You may have been pondering with the idea of switching away from QWERTY to a superior keyboard layout such as Colemak or Dvorak. But is it worth the trouble, especially if you’re a programmer?
It doesn’t always make sense to run the full suite of tests when you’re developing a part of a program. So how can you run only a portion of your Python unit tests on the command line?
When you set up a private Nextcloud installation on your home server and want to have it accessible from the outside network you traditionally need to poke a hole in your NAT and set up dynamic DNS to be able to find the correct IP every time. With Cloudflare Tunnel you can connect to your server without ever exposing your IP address to the world.
GItHub Actions lets you do all sorts of fun things with your CI pipelines. Issue comments are one of the many events that can trigger an action run, and they can be used to create some useful interactions.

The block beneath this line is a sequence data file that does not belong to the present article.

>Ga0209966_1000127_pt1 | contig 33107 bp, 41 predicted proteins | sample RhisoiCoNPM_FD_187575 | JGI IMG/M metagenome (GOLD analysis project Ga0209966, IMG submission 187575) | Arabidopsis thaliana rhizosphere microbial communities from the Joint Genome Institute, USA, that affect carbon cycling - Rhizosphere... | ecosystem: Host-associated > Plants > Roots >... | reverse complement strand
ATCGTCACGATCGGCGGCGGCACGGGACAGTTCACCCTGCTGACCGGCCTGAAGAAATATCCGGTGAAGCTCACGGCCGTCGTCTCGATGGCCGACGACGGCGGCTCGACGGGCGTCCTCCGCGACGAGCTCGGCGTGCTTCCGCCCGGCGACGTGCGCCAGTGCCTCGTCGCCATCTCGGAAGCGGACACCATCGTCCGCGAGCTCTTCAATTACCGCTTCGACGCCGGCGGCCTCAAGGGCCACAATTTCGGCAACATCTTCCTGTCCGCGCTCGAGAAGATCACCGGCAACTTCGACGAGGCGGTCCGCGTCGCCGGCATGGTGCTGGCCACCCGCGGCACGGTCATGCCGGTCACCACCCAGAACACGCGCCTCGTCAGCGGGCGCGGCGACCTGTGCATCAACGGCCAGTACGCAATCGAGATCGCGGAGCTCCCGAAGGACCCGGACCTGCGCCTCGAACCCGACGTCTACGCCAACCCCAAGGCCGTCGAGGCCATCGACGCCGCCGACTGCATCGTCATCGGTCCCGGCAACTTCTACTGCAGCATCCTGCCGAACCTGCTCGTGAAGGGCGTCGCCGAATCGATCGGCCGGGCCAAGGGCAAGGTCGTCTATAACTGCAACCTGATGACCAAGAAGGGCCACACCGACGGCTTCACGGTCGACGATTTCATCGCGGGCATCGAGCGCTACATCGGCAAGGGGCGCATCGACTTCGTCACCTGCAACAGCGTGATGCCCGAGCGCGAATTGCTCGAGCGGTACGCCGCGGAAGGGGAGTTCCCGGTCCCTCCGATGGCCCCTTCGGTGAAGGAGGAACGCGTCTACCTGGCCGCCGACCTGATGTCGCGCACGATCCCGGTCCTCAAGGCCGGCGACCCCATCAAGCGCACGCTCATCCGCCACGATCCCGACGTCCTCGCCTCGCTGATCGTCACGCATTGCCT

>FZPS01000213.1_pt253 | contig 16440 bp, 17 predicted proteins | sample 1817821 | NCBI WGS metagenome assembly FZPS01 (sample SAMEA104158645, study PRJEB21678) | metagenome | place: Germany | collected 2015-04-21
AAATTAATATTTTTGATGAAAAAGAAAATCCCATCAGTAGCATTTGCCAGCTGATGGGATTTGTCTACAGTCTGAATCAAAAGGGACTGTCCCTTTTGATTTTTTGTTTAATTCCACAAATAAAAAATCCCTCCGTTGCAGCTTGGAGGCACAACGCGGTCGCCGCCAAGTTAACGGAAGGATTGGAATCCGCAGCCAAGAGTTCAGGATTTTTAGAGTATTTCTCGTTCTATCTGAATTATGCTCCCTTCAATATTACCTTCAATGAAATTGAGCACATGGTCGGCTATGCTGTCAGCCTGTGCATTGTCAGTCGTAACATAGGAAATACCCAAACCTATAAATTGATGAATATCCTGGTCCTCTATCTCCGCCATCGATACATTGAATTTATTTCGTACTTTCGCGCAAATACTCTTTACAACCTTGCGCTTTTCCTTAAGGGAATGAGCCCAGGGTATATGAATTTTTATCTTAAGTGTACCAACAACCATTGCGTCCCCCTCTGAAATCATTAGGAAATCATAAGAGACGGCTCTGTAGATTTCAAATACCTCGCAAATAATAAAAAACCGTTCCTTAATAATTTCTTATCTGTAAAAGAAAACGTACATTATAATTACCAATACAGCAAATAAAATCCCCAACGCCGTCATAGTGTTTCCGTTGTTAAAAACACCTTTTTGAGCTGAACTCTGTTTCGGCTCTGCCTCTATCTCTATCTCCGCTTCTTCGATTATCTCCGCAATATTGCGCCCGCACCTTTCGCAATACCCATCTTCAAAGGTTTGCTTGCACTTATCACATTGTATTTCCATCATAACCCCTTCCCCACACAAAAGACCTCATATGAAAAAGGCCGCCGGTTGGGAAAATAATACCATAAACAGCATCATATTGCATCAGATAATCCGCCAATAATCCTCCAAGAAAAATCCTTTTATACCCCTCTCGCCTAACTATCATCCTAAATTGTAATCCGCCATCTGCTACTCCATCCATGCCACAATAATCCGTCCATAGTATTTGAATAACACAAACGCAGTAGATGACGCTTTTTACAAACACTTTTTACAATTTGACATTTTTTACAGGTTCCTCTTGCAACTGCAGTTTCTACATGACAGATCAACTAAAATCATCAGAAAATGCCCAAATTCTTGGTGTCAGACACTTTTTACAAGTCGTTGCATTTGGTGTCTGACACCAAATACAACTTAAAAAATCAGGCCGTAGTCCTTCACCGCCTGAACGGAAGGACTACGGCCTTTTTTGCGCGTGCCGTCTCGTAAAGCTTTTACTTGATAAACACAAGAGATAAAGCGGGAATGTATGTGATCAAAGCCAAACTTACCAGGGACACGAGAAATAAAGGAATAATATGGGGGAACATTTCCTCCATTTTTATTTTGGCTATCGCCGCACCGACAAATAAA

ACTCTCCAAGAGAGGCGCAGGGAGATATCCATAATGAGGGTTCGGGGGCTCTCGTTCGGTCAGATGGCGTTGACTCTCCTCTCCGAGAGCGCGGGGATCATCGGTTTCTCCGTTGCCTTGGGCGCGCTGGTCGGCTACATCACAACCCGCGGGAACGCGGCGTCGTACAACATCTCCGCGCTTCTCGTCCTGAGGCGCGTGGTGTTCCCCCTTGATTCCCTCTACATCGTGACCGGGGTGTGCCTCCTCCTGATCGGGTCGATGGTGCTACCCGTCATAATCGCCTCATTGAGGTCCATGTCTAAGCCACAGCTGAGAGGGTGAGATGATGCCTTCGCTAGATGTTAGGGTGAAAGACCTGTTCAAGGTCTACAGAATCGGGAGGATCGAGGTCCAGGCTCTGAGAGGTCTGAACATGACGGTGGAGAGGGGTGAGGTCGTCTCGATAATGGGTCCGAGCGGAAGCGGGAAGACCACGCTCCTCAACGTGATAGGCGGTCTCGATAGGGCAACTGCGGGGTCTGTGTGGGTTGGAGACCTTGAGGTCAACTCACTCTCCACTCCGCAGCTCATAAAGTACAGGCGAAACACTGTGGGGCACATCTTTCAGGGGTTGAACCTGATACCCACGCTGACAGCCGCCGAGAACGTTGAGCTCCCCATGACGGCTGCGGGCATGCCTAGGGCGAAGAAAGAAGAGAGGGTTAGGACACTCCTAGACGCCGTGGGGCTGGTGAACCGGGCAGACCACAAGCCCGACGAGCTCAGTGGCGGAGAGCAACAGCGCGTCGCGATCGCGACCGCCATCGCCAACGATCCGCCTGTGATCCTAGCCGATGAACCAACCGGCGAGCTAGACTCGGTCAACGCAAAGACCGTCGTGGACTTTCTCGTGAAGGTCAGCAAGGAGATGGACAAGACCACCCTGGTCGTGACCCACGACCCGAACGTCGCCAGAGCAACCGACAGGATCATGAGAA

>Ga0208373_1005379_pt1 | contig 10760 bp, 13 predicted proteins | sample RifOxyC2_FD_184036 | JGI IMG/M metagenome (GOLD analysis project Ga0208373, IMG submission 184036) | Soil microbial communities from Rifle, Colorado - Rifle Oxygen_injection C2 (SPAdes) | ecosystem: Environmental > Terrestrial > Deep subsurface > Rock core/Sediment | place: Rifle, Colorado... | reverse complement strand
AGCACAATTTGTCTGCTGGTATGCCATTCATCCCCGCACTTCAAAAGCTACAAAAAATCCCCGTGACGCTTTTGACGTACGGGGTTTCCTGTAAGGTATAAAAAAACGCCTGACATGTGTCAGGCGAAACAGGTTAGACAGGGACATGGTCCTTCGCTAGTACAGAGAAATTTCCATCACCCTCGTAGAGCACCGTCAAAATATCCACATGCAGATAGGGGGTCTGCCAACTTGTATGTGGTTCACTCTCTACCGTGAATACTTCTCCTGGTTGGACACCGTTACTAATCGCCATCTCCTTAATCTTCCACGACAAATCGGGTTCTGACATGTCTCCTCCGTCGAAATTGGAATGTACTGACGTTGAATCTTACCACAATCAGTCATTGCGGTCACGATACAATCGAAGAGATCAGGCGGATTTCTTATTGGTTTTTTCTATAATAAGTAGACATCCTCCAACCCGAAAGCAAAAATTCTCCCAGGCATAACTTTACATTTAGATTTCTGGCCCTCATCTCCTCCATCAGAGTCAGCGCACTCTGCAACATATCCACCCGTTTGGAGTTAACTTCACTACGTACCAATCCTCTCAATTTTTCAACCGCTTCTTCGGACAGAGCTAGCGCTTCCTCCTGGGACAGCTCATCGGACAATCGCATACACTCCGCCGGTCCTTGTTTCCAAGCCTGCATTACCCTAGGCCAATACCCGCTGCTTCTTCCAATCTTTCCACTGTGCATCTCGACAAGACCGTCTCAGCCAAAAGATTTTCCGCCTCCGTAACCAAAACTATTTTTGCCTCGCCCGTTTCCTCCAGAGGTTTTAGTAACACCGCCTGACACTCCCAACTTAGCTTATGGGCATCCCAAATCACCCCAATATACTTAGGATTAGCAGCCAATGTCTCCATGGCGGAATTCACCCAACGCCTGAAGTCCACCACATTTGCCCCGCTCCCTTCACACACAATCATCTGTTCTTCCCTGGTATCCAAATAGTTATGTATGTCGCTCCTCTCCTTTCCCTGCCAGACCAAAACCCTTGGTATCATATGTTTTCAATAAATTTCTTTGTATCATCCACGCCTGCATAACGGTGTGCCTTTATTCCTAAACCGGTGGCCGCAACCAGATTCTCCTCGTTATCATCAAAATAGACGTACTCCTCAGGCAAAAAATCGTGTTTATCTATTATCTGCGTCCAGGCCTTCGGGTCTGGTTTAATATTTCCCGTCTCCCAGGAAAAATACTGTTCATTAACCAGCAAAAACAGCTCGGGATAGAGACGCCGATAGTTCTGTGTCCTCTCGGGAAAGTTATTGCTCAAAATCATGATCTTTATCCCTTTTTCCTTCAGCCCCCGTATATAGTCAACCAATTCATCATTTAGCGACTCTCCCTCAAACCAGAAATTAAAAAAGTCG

Make is an incredibly powerful tool for managing application compilation, testing and installation, or even setting up the development environment. It comes standard on Linux and macOS, and it is therefore widely adopted. But how can you get started with Make on Windows?
Since I’m using two languages and two different keyboard layouts on Windows I’ve been experiencing weird issues with unexpected layout switches. Turns out that Windows has a handy little shortcut Ctrl + Shift that toggles between keyboard layouts. This is incredibly easy to do accidentally when you’re switching between tabs on a web browser. Luckily this feature can be disabled!
Knowing how to handle files in your programming language of choice is an essential skill for any developer. After reading this post you should be comfortable doing file operations in Python.